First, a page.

8. Wonderful to read about Dave’s experience! He truly has *gotten* what losing weight and keeping it off is all about. Everything you talk about is exactly what I urge my followers, blog readers and clients to do.

    One CAN really lose weight without dieting and being deprived. It’s all about getting back to basics, having a positive relationship with food, and doing it in small steps which over time become habits that you don’t even have to think about much any more — they become part of who you are and doesn’t require a lot of effort. All of which you’ve certainly done!

    Congrats on what you’ve accomplished!!

  9. David Goodman says:

    Wow! I really want to thank everyone for their encouragement. Maybe Darya will have me write another post if I lose another 20 pounds! I totally agree with the “pure sugar” categorization and the “don’t eat anything your great-grandmother wouldn’t recognize” categorization too. For me, putting food into this basic “yes-or-no” structure has been a lot easier to stick to. It takes all the complexity out of eating and lets you just enjoy food. Plus, after awhile, it just becomes part of your thinking. It’s like, “why would I want to eat that? It’s not even food.” I have also been a victim of the “all-or-nothing” thinking when it comes to food and it has never worked for me for more than a few months. I really think that this is a better way to go. Thanks Darya, for making it a bit easier to do.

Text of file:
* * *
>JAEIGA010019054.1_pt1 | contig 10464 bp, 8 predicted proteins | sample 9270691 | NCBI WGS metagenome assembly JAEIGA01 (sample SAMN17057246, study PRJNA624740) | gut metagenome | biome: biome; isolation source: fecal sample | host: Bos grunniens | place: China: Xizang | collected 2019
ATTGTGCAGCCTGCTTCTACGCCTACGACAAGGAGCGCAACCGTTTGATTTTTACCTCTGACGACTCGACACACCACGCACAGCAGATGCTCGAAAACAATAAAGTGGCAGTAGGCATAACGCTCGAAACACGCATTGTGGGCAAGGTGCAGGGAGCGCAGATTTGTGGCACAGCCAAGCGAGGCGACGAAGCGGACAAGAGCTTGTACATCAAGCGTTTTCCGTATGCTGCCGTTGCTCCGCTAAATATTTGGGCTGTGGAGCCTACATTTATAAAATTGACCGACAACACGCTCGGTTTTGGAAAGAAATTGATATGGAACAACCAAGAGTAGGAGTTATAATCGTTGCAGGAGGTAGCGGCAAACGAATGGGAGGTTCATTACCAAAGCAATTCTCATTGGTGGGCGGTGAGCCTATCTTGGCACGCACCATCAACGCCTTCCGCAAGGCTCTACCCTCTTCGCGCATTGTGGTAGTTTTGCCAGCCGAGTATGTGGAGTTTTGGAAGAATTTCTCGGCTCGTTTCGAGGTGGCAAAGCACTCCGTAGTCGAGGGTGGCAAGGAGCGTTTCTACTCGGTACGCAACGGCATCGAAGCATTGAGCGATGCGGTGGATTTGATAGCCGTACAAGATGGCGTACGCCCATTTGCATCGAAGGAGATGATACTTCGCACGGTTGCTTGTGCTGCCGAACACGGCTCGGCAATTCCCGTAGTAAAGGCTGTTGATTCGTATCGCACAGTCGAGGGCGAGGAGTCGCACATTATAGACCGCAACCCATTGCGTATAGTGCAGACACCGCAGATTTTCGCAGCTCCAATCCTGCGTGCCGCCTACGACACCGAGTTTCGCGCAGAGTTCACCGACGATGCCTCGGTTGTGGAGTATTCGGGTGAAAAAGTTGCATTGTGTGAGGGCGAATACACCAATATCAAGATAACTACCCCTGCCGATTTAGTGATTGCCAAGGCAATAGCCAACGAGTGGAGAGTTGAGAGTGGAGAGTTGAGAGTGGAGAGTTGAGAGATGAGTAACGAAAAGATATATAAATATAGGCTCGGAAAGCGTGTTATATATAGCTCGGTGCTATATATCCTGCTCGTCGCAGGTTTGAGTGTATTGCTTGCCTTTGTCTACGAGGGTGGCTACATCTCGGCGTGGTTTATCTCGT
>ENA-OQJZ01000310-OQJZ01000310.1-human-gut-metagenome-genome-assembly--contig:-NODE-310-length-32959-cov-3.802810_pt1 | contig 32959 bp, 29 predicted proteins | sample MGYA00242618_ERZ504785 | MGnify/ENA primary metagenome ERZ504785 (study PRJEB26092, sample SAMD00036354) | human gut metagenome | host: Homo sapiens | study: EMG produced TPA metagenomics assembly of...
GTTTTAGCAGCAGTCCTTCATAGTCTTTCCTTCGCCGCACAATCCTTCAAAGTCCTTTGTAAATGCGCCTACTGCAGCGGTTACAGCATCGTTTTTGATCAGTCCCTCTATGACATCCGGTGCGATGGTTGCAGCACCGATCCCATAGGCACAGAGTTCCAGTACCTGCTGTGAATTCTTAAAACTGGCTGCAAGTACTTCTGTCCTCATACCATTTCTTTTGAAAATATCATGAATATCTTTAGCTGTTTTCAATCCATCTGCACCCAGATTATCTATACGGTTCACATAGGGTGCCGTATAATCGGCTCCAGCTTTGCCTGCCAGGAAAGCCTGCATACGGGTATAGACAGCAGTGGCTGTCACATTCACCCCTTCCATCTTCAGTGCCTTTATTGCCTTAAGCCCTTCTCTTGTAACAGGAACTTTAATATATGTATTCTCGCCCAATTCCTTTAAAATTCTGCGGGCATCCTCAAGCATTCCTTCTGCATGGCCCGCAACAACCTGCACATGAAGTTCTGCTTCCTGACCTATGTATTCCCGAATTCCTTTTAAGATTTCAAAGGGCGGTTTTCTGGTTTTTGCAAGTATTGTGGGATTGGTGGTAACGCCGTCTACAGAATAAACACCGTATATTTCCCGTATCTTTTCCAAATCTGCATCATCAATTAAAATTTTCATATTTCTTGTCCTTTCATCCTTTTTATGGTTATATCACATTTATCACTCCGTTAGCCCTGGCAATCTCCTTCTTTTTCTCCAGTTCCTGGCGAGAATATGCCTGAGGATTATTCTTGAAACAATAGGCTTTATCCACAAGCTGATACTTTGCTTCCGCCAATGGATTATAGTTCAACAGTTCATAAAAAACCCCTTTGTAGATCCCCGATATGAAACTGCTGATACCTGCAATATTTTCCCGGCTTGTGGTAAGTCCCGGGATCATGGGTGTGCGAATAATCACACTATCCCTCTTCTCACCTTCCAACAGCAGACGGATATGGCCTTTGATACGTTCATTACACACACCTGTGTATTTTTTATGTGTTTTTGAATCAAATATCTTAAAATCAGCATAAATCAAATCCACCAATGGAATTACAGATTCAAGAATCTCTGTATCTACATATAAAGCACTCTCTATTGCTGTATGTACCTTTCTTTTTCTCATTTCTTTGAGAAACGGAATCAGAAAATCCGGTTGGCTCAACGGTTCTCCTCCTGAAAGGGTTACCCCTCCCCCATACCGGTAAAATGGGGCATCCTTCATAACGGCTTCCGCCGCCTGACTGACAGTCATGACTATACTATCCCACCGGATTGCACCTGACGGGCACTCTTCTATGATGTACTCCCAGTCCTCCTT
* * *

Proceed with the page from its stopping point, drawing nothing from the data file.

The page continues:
10. Babbalou says:

    Great story! And because the changes you’ve made are positive ones (choosing to make healthy choices) rather than negative ones (deciding to go on a diet, which always seems to imply you’re depriving yourself of something) I think you’re more likely to keep going and eventually maintain your weight loss and healthy habits. Best of luck to your continued success!

  11. Jan says:

    This is a very good post as I feel like I am right there as well! I am trying to adapt more to a healthier, more natural way of eating but cannot help but eat “crap” food once in a while.

    Darya, my biggest problem is…I have a sweet tooth. Having said that, I wanted to ask you how one can manage to eat desserts, what sweeteners are good, etc. I have been suggested to try agave nectar and natural honey but they both have SO much sugar. Diabetes runs on both sides of my family so I have to watch it. (meaning, I don’t even eat bananas out of paranoia but if I’m tempted, I might just take a bite out of that chocolate ganache cupcake)

    Are there any recipes or desserts you suggest? Thanks!

  12. Congratulations. That nine months of “brain-changing” habits will go far for you.